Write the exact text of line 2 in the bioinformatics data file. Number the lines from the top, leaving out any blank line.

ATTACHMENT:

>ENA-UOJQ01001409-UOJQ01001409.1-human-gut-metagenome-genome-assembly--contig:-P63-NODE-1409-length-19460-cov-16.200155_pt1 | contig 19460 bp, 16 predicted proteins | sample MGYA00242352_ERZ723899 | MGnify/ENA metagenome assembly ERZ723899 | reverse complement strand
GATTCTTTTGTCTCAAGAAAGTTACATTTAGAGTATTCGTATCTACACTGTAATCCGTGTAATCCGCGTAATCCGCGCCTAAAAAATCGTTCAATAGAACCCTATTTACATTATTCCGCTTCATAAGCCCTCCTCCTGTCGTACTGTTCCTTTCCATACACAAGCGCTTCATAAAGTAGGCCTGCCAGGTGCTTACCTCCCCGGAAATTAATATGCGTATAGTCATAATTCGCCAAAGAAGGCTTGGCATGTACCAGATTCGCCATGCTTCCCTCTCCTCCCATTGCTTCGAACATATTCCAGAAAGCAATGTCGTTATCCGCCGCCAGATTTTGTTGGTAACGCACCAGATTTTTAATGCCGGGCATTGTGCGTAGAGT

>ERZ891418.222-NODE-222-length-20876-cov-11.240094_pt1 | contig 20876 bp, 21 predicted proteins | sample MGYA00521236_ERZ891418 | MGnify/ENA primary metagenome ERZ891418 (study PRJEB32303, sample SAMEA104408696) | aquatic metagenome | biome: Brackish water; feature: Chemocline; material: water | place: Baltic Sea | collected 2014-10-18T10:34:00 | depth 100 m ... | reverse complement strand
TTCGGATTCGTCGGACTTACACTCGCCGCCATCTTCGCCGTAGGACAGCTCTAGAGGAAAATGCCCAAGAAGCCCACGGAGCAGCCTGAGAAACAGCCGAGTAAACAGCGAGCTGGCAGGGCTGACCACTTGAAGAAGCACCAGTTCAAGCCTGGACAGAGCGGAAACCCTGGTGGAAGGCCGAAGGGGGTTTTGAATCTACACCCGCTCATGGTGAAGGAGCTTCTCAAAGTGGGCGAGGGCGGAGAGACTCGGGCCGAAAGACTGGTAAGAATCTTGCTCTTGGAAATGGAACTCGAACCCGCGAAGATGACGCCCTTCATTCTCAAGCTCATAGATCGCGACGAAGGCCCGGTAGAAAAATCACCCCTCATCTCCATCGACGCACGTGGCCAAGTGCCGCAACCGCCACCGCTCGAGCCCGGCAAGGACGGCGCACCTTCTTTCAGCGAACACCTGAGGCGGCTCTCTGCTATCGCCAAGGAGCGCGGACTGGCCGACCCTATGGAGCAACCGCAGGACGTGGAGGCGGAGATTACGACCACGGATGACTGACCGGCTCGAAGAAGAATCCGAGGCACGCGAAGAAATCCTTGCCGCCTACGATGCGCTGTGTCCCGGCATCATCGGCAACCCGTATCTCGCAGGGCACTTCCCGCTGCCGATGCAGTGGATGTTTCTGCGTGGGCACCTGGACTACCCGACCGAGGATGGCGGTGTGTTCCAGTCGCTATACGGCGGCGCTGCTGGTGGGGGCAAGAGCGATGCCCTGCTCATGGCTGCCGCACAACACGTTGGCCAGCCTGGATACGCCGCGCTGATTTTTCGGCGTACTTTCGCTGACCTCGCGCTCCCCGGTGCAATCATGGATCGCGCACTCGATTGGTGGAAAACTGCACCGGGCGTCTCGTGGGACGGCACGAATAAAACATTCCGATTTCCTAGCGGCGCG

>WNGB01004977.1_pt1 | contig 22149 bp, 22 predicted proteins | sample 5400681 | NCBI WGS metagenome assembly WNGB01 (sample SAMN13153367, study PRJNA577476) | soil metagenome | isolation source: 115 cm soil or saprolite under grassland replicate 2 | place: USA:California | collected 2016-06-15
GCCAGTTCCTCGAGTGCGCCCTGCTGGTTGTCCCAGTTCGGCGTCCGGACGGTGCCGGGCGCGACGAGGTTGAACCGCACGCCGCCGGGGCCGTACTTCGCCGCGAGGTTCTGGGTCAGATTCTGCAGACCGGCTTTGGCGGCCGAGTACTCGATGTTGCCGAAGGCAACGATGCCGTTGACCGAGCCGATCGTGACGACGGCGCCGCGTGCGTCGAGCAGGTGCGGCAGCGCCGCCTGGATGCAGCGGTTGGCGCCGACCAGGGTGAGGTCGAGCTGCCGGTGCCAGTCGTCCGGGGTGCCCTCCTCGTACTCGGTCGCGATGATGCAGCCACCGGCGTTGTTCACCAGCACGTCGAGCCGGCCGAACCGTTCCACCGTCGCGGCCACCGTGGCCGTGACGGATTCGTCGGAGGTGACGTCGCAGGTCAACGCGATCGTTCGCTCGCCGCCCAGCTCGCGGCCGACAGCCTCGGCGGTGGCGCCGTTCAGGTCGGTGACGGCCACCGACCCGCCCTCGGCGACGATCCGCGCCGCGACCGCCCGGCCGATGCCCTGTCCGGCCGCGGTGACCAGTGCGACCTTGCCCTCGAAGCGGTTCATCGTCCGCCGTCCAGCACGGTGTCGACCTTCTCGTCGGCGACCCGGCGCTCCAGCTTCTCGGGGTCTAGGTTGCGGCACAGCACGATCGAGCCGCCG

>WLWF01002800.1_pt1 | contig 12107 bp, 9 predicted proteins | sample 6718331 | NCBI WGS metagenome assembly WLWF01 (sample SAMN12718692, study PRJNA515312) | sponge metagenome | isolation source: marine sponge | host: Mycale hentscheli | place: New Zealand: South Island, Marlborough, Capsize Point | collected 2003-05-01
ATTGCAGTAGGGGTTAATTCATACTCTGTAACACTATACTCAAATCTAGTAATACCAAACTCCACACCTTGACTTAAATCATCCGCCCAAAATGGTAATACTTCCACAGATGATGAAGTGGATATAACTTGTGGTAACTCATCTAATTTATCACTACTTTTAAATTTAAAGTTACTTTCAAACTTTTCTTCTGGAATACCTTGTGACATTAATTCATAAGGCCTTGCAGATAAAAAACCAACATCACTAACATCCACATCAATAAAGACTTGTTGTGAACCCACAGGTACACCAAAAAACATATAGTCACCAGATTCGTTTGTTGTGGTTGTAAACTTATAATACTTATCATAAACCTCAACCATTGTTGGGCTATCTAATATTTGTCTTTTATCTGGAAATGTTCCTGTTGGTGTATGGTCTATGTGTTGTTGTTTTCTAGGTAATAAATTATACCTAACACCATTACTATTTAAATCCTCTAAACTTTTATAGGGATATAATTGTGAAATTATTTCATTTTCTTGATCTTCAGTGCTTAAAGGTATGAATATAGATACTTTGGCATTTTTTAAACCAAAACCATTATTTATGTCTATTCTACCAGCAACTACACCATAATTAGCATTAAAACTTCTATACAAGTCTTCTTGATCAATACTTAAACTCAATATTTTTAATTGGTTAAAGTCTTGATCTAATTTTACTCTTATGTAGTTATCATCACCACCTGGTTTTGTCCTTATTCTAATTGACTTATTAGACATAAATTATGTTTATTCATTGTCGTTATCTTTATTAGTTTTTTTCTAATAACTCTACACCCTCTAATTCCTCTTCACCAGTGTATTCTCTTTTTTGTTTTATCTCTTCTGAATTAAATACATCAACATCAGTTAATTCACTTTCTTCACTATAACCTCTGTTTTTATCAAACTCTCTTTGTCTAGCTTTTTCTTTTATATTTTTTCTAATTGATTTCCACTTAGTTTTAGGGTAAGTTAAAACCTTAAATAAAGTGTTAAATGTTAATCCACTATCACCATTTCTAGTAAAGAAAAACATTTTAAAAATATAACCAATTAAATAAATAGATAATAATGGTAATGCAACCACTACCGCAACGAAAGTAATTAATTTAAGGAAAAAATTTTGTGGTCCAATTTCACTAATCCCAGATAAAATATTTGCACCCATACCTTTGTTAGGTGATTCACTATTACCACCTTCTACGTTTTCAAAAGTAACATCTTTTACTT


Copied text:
GATTCTTTTGTCTCAAGAAAGTTACATTTAGAGTATTCGTATCTACACTGTAATCCGTGTAATCCGCGTAATCCGCGCCTAAAAAATCGTTCAATAGAACCCTATTTACATTATTCCGCTTCATAAGCCCTCCTCCTGTCGTACTGTTCCTTTCCATACACAAGCGCTTCATAAAGTAGGCCTGCCAGGTGCTTACCTCCCCGGAAATTAATATGCGTATAGTCATAATTCGCCAAAGAAGGCTTGGCATGTACCAGATTCGCCATGCTTCCCTCTCCTCCCATTGCTTCGAACATATTCCAGAAAGCAATGTCGTTATCCGCCGCCAGATTTTGTTGGTAACGCACCAGATTTTTAATGCCGGGCATTGTGCGTAGAGT